An Academy Award is an award bestowed by the American Academy of Motion Picture Arts and Sciences (AMPAS) to recognize excellence of professionals in the film industry, including directors, actors, and writers. The Oscar statuette is officially named the Academy Award of Merit and is one of nine types of Academy Awards.
The formal ceremony at which the Awards of Merit are presented is one of the most prominent award ceremonies in the world, and is televised live in more than 100 countries annually, however the first broadcast was not televised. It is also the oldest award ceremony in the media; its equivalents, the Grammy Awards (for music), Emmy Awards (for television), and Tony Awards (for theatre) are modeled after the Academy.
The AMPAS was originally conceived by Metro-Goldwyn-Mayer studio boss Louis B. Mayer as a professional honorary organization to help improve the film industry’s image and help mediate labor disputes. The Oscar itself was later initiated by the Academy as an award "of merit for distinctive achievement" in the industry.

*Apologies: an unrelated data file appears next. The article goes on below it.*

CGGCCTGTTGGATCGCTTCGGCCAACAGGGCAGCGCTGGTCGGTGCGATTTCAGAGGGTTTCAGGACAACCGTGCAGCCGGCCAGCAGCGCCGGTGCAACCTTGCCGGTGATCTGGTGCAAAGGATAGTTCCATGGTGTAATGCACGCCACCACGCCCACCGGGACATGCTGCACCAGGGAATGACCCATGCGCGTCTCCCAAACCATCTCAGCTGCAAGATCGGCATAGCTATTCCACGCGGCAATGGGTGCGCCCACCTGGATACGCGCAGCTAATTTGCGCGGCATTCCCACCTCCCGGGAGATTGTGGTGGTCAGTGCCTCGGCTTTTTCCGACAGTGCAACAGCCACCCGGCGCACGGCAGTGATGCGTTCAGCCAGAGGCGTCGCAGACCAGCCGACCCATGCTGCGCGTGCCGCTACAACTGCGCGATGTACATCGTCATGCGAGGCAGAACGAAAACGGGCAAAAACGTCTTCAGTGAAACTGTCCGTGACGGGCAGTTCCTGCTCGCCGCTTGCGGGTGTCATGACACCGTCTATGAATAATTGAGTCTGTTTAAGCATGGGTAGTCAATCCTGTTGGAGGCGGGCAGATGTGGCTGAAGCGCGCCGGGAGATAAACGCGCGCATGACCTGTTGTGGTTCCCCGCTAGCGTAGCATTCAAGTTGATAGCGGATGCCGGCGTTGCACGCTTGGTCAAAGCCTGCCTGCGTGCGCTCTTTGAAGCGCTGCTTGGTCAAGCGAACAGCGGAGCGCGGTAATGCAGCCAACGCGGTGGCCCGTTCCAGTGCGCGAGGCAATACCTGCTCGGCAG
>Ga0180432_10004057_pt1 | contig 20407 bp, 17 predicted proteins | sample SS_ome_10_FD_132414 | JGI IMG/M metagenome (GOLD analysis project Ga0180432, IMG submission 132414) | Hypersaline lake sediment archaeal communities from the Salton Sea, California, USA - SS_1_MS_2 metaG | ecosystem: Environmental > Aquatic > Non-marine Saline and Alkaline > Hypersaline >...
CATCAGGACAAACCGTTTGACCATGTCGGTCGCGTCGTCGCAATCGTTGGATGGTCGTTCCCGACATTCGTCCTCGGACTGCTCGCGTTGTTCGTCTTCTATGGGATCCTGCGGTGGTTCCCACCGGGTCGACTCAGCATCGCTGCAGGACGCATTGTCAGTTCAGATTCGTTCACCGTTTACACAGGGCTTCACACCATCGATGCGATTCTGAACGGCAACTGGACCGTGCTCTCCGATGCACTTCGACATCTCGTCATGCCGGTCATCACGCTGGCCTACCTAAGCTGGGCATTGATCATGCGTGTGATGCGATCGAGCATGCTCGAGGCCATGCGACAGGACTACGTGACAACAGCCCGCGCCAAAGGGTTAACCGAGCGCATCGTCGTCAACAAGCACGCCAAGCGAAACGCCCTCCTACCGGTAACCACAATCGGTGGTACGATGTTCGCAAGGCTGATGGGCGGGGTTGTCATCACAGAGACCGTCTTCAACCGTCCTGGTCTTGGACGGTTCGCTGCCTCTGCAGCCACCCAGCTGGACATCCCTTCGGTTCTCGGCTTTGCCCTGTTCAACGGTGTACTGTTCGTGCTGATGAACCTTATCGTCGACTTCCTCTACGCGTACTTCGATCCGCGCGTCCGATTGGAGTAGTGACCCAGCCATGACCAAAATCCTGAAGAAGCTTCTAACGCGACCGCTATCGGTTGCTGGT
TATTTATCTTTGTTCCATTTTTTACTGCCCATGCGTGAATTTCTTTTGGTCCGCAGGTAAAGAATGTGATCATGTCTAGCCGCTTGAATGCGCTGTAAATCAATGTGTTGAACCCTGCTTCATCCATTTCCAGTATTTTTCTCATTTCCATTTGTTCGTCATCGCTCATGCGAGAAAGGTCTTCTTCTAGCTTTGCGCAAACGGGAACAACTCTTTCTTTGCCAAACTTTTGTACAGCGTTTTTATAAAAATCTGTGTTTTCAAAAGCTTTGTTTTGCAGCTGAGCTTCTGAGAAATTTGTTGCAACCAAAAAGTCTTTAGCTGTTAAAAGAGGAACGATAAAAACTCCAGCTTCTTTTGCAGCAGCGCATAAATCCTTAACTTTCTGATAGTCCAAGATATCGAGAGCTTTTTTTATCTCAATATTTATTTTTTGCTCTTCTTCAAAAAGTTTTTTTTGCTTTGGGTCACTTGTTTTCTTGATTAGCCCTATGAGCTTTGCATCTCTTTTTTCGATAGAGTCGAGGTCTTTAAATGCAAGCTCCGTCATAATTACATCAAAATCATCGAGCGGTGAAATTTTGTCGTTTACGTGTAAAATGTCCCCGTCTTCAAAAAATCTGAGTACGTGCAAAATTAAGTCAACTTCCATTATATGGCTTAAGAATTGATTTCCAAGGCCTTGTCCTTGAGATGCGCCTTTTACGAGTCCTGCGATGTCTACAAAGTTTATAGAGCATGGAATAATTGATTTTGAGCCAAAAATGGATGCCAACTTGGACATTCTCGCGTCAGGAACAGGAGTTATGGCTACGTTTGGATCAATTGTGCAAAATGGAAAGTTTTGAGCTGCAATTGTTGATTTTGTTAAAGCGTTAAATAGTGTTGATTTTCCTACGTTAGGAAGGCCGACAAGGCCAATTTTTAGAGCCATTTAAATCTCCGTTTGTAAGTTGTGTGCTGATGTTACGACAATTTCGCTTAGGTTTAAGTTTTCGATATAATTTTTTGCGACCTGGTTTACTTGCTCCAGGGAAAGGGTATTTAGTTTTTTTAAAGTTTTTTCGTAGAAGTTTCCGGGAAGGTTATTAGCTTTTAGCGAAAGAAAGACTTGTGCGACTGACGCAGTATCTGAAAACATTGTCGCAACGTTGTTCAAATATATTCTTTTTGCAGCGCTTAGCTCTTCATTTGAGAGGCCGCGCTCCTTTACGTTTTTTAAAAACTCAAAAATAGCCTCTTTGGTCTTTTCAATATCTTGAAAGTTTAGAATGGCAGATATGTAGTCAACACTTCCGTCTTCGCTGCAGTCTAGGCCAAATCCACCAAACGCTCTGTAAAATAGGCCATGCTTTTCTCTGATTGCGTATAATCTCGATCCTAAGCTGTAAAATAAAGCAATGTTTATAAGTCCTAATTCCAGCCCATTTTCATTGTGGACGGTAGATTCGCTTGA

The first Academy Awards ceremony was held on May 16, 1929, at the Hotel Roosevelt in Hollywood to honor outstanding film achievements of the 1927/1928 film season. The 84th Academy Awards, honoring films in 2011, will be held at the Hollywood & Highland Center Theatre on February 26, 2012.